The Farmer’s State Bank in Almelund, Minnesota, was robbed by a group of five men on July 23, 1921. The men arrived wearing dark suits and straw hats, and they were traveling in a green Nash touring car. They left the bank with nearly $8,000 in cash and $6,000 more in Liberty bonds. Nearly 200 deputies joined in the chase and manhunt for the robbers, but the bandits successfully evaded them and escaped, exchanging gunfire with police along the way.
The following month, Roger J. Roach (aliases Red Stanton and James E. Laughlin) was arrested, believed to be one of the robbers, but Minnesota authorities were not able to extradite him because of charges in North Dakota. In October 1921, George Hughes, who had a criminal record, was arrested in St. Paul, Minnesota, in possession of a stolen car. He was then identified as one of the bank robbers by Chisago County Deputy Sheriff M.L. Hammerstrom, and by other witnesses to the robbery and chase. Hughes, who did not testify due to his prior criminal record, was tried and convicted on October 4, 1921. He was sentenced to life in prison.
In May 1922, Louis Thorvik went to the police station to clear the air about accusations that he had been involved in the robbery. However, Deputy Sheriff Hammerstrom reported that Thorvik had confessed his involvement in the robbery. Witnesses then identified Thorvik as one of the robbers. Thorvik was put on trial in July 1922, with Hammerstrom’s testimony regarding Thorvik’s alleged confession serving as the primary evidence against him. Thorvik denied both any involvement in the robbery and having made any type of confession to Hammerstrom. He offered corroborated testimony that he was in St. Paul at the time of the crime. The jury found Thorvik guilty, and on August 2, 1922, he, too, was sentenced to life in prison.
In 1925, Roger Roach was brought back to Minnesota to stand trial for the Almelund bank robbery. He was identified by witnesses as the driver of the bandits’ car. He agreed to plead guilty, but the authorities wanted him to stand trial, which he did. He was convicted and sentenced to life in prison. Roach insisted that neither Hughes nor Thorvik were involved in the crime. After he was in prison, Roach asked to make a statement to the Chisago County attorney and the head of the Minnesota Bankers Protective Association. In this sworn statement made in 1925, Roach provided a detailed account of the Almelund robbery and escape, including naming his four accomplices, none of whom were Hughes or Thorvik. No action was taken by the authorities with regard to Hughes’ and Thorvik’s convictions following this statement.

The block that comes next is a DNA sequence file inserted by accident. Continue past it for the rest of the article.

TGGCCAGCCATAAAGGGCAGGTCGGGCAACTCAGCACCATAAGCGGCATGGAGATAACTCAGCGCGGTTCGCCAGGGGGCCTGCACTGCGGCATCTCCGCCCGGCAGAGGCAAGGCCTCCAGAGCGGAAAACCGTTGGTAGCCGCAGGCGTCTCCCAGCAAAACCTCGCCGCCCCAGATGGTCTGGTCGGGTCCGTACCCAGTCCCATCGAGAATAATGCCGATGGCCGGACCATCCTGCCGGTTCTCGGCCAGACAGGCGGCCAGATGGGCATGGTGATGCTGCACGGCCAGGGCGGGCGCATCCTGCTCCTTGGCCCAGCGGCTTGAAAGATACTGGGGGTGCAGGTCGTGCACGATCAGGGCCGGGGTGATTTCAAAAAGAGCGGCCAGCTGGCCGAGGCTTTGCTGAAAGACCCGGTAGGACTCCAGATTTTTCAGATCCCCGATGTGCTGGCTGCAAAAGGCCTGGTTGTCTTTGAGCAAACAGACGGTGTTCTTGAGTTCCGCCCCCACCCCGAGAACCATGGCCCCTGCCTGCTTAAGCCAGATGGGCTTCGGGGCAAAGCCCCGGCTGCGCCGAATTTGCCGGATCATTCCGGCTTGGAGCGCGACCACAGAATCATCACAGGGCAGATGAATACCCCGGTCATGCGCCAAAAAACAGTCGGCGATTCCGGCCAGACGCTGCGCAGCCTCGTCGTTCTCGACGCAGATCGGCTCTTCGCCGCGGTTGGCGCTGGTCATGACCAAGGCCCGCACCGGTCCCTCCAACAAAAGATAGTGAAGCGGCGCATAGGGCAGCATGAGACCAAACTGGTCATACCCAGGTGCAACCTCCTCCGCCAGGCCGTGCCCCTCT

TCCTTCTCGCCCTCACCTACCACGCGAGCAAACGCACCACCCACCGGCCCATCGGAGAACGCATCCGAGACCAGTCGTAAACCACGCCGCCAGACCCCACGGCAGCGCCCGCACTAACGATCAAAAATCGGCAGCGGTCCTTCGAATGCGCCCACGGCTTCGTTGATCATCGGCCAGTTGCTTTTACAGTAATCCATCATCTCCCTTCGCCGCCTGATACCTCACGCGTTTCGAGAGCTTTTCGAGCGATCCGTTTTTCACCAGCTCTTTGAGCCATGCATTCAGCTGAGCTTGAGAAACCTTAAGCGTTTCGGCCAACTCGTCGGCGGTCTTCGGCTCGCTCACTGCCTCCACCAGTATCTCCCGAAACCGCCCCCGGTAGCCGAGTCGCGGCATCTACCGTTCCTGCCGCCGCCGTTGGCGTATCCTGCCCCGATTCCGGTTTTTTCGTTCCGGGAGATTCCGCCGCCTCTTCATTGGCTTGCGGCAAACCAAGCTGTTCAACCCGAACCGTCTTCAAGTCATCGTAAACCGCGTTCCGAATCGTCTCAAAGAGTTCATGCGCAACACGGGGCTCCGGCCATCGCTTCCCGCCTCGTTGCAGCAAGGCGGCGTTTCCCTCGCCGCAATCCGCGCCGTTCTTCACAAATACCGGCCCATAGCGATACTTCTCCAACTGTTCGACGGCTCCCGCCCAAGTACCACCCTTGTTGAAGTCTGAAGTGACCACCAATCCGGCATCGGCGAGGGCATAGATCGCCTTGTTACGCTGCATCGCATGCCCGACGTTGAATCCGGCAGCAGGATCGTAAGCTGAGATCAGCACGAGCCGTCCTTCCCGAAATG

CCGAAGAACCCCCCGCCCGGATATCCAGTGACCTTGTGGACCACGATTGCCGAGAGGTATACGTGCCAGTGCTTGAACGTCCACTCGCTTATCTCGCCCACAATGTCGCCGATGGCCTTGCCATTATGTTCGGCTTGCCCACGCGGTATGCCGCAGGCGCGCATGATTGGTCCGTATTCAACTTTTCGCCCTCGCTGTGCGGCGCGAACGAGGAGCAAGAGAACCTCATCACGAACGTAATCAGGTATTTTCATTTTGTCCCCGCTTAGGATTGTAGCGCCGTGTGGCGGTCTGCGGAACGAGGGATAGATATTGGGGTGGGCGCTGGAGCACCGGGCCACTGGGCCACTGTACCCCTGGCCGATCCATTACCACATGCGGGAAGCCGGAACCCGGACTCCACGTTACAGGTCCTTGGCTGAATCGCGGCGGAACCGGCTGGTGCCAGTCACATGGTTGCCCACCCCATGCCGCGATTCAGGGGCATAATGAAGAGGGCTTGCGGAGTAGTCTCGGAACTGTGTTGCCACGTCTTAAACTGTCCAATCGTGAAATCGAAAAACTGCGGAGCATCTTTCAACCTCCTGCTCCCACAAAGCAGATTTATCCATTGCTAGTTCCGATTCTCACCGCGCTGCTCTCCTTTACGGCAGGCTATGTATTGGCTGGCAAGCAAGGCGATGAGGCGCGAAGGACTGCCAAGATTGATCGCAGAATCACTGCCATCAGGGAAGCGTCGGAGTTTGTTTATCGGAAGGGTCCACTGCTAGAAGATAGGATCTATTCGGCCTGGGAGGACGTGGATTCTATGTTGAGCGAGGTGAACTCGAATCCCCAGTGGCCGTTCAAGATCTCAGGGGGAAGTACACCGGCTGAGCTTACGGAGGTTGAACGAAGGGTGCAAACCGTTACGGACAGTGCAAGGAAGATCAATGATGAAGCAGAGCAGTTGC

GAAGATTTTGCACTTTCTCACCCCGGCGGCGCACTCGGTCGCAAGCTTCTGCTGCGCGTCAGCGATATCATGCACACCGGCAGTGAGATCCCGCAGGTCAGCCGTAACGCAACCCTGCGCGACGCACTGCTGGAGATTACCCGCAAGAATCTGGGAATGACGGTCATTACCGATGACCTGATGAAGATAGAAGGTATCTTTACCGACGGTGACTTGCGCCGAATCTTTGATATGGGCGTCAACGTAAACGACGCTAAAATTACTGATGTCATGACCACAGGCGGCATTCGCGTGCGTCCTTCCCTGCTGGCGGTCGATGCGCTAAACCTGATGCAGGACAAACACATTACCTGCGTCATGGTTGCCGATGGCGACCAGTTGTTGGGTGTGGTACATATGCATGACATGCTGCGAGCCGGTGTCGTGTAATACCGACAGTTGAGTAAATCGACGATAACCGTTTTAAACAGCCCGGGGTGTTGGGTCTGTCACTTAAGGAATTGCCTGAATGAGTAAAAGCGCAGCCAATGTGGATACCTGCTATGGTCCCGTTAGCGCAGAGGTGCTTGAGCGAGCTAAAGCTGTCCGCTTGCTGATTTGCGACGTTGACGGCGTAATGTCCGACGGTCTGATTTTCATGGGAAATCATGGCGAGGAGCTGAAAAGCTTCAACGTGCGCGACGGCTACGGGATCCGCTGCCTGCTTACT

In 1926, Thorvik hired attorney M.F. Kinkead to assist him in trying to obtain his release from prison. Kinkead worked for five years to confirm the details of Roach’s story. He tracked down all four accomplices and several of them confirmed the details of Roach’s account, as well as his statements that Hughes and Thorvik were not participants in the crime. In addition, Kinkead was able to find new evidence to support Thorvik’s alibi that he was in St. Paul at the time of the robbery, as well as learning that the physical description originally provided of the robber thought to be Thorvik did not match Thorvik’s appearance in terms of his height or hair color. Lastly, it was confirmed that Hughes had registered at a hotel in Des Moines, Iowa, the day of the robbery, which is several hundred miles from the scene of the crime.
This new evidence of Thorvik’s and Hughes’ innocence was submitted to the Minnesota Board of Pardons. On July 16, 1931, both George Hughes and Louis Thorvik were granted pardons after having each spent roughly a decade in prison for a crime they did not commit.
- Meghan Barrett Cousino
The National Registry of Exonerations is a project of the Newkirk Center for Science & Society at University of California Irvine, the University of Michigan Law School and Michigan State University College of Law. It was founded in 2012 in conjunction with the Center on Wrongful Convictions at Northwestern University School of Law. The Registry provides detailed information about every known exoneration in the United States since 1989—cases in which a person was wrongly convicted of a crime and later cleared of all the charges based on new evidence of innocence. The Registry also maintains a more limited database of known exonerations prior to 1989.
We welcome new information from any source about exonerations already on our list and about cases not in the Registry that might be exonerations.